The protocol device section is necessary for gleaning network information from the physical interfaces and for checking when they are up or down or change state, vital information for link-state algorithms such as OSPF.

The protocol static section is where static routes go.

We are only running OSPF at the moment, and want to exchange routes not only natively in the OSPF area but want to inject some static routes. Here we inject a default route, but at other places in the network we must inject more specific routes on behalf of routers that cannot run a routing protocol. This is done via a couple of filters.

filter export_OSPF governs what routes get advertised by OSPF by this router. It first filters out any routes that have anything to do with bogus networks that should never be spoken of in polite company, then lets through anything that is directly configured on an interface and static routes, and rejects anything else.

filter import_OSPF governs what routes learned from OSPF get set in the kernel routing table. This is a safety mechanism in case some other router has leaked a bogus route, we stop it from getting used here, and allow everything else through.

Finally the protocol ospf section sets up the OSPF protocol. The filters are applied first and then all of the physical interfaces on the box (and the loopback interface for our special unique address) are placed in the backbone area with different parameters.

The first interface vr0 is connected to a public switch and talks to another of our routers there, but because we are not the only ones who can plug something into that switch, authentication is turned on for that interface. The next two, vr1 and vr2 are connected to other OSPF-speaking routers via wireless bridges and because the state of wireless network is slightly more volatile than regular ethernet, the "hello" and "dead interval" timers are set appropriately. The last interface vr3 is connected to a client or end-user network and is set with "stub on" so that it is advertised via OSPF but the router will not form an adjacency with another OSPF router there.

The running state of the BIRD daemon can be inspected with the birdc(1) program. This is an interactive command line program, and an example session might look like:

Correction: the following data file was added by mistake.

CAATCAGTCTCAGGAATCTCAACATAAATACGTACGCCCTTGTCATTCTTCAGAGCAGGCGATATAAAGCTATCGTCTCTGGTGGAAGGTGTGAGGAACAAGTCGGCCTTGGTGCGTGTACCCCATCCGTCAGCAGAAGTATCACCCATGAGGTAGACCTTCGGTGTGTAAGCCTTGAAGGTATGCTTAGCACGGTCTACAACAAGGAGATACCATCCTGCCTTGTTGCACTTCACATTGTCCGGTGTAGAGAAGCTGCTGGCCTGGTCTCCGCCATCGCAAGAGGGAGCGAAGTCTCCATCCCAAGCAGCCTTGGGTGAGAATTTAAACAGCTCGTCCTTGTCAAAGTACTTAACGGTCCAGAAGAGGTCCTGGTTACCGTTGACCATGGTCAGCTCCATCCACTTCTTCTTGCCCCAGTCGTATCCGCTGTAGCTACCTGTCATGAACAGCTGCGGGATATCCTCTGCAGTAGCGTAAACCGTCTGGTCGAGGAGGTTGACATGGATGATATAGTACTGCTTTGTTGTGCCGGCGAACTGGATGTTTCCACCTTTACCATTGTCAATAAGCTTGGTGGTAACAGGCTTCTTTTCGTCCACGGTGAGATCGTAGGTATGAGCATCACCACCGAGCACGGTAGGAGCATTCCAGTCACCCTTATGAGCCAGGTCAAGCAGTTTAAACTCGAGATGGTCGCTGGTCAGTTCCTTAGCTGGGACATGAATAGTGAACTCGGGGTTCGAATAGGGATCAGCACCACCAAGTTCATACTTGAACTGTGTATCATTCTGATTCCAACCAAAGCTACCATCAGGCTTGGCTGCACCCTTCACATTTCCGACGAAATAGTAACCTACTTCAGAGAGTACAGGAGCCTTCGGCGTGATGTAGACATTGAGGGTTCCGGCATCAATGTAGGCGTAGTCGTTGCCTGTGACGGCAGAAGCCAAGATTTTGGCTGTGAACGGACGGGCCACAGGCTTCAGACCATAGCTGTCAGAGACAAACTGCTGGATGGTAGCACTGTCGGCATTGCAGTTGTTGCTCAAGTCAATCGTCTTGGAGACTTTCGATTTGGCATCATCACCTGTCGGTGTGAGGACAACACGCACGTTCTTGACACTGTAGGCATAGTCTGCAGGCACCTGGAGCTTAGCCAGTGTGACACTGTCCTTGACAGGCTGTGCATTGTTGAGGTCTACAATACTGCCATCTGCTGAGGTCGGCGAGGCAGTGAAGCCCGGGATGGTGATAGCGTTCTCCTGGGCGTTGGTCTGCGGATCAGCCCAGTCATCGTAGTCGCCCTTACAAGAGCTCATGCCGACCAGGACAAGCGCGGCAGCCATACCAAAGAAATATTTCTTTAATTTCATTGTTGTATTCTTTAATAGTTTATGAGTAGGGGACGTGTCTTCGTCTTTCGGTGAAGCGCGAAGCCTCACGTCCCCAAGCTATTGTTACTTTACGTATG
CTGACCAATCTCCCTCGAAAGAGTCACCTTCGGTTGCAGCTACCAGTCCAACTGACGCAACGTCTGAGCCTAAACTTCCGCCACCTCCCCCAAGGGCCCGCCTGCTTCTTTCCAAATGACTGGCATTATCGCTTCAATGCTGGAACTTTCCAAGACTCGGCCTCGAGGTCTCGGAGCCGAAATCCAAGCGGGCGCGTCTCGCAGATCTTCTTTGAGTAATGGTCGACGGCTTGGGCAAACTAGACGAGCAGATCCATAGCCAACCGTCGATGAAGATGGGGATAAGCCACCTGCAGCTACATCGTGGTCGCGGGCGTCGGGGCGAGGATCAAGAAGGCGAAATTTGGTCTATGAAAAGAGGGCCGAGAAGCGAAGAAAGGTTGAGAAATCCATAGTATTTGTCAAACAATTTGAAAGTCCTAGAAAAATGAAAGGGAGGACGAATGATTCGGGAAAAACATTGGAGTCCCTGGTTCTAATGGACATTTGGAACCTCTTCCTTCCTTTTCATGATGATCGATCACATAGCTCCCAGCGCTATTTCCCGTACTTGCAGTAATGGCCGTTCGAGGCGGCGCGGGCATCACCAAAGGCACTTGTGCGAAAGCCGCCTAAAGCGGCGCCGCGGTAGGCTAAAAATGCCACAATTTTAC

BIRD 1.3.7 ready.
bird> show ospf neighbors
Router ID       Pri          State      DTime   Interface  Router IP
10.127.255.x      1         full/bdr    00:30   vr1        10.11.a.b
10.127.255.y      1         full/bdr    00:28   vr2        10.11.c.d
bird> show route          via 194.35.x.y on vr0 [SMO 05:06] * (200)      via 10.11.a.b on vr1 [TEGOLA 06:58] * I (150/1010) []      via 10.11.c.d on vr1 [TEGOLA 06:58] * E2 (150/20/10000) []
Here we can see two OSPF neighbours, in an up and running state, as well as several routes, the first that we know via a static route (the "SMO" tag from the configuration file) and the second two via OSPF (the "TEGOLA" tag). The first OSPF route is a "native" or internal route ("I") and the second is external type 2 ("E2") and has come from another router injecting a static route into OSPF.

If the BIRD configuration file, /etc/local/bird.conf the daemon can be caused to re-read it without being stopped and restarted by giving the configure command in the birdc(1) command line interface. If the system gets itself into a strange state, the reload or restart commands may be used, with great care, to kick specific protocols.

Remember, once /etc/local/bird.conf has been changed and is working correctly, to save the working configuration,

[root@router]~# config save
and also remember to use the shutdown -r +5 trick from above when making any but the most trivial changes if there is any risk at all that the router will become unreachable as a result.

Packet Filtering

A word about packet filtering. It is very different in an Internet Service Provider environment from a company network. It is not the place of an ISP to make assumptions about what the users will be doing with the network. For this reason, packet filtering to enforce some sort of global security or usage policy is not appropriate. The place for this sort of thing is at the edge, as close to the end-user as possible. It is entirely appropriate for me, for example, to have whatever security policy and packet filters I like on my home gateway router. But my ISP knows nothing about the choices I have made for this and it would restrict what I could do on the Internet if they were to foist their choices on me.